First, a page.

George Orwell Summary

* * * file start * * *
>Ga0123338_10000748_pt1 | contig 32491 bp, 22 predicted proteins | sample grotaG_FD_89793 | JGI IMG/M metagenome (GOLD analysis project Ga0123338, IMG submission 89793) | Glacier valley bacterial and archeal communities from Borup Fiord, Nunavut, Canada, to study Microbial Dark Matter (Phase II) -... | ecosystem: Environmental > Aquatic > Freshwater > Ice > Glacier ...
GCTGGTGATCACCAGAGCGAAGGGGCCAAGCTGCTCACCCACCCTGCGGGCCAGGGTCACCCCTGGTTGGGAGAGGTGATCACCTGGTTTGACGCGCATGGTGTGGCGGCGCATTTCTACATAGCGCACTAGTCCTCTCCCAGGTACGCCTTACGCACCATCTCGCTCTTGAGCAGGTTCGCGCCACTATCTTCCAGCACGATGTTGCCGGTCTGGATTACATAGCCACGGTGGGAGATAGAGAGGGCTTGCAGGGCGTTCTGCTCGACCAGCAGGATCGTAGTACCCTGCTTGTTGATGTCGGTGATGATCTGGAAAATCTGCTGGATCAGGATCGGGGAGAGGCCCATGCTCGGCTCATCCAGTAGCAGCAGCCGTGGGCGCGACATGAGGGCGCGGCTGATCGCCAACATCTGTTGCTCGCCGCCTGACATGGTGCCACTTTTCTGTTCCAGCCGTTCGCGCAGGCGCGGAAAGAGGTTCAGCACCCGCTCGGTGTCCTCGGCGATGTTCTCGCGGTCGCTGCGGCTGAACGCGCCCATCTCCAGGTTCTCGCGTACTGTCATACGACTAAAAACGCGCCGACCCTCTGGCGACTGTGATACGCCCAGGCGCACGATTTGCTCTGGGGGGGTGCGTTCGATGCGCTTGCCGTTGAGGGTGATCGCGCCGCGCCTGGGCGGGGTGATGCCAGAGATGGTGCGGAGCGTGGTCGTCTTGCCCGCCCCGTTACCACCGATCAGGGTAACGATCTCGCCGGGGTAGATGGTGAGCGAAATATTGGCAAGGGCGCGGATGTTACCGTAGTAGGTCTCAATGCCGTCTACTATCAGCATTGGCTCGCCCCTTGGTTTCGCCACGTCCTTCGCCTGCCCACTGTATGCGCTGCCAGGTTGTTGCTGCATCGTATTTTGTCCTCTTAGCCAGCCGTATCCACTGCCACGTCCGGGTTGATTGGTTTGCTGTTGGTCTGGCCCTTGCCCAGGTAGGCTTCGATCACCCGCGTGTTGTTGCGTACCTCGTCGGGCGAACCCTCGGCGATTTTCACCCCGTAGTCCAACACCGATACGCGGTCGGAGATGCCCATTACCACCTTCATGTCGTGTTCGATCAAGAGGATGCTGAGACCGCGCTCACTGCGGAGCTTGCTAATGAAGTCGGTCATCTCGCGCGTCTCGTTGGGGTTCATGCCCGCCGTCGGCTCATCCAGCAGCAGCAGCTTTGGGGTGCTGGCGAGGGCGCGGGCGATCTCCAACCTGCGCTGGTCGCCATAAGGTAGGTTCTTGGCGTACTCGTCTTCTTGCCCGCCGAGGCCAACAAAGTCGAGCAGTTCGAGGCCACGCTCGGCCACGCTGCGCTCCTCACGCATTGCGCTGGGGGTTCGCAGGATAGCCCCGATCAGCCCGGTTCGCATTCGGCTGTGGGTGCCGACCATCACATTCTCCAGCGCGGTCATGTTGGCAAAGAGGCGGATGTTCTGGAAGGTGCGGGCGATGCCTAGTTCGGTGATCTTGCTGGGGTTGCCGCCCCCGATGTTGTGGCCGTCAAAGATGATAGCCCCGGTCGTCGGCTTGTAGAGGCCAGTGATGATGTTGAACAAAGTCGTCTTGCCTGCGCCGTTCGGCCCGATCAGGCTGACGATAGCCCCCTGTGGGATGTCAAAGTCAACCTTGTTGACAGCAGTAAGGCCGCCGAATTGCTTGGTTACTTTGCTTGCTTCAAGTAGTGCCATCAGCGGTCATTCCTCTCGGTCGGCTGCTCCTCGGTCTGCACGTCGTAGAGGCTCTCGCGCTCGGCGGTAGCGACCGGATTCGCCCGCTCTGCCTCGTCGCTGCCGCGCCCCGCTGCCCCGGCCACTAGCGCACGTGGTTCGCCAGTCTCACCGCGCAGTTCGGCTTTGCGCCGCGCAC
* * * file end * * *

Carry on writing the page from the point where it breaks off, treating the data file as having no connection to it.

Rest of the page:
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George Orwell Summary “Shooting an Elephant,” by George Orwell gives the reader a first person view on working as a European sub-divisional police officer living in Moulmein, Lower Burma. In his essay Orwell, recounts, “the real nature of imperialism”(2). Orwell, also describes the feeling of the Burmese people opposing the British, the hatred he feels towards his job, how he covertly supports the Burmese people, and his sense of guilt. Orwell says, “In a job like that you see the dirty work of Empire at close quarters”(2). One morning, there was a received about a lost control elephant causing ruination. At first, Orwell is hesitant about the phone call received over the elephant and thinks they are lies until he “saw a man’s dead body sprawling in the mud”(3). As soon as he sees evidence of the elephants devastation, Orwell sends out for an elephant rifle. When he begins to descend to the elephants location, the Burmese people began to follow as well. The crowd of Burmese started shouting with vim when they saw that Orwell had a rifle, and was going to shoot the elephant. Orwell, starts to describe his sense of unease since he had no intention of shooting the elephant and had only asked for the rifle as a means to defend himself if necessary. Once Orwell has the elephant in sight he says, “I ought not to shoot him”(4). His hesitation in shooting the elephant is because an elephant is seen as machinery, and also the elephant was not threatening anybody. Instead of shooting the elephant right away, Orwell decides to watch the elephant and make sure it did not run savage and planned to head home after. Then, the crowd that had followed him had grown and was continuing to grow and the look on the crowds faces were all happy ones and gleaming with excitement over the elephants impending death. Orwell is beginning to realize that he may have

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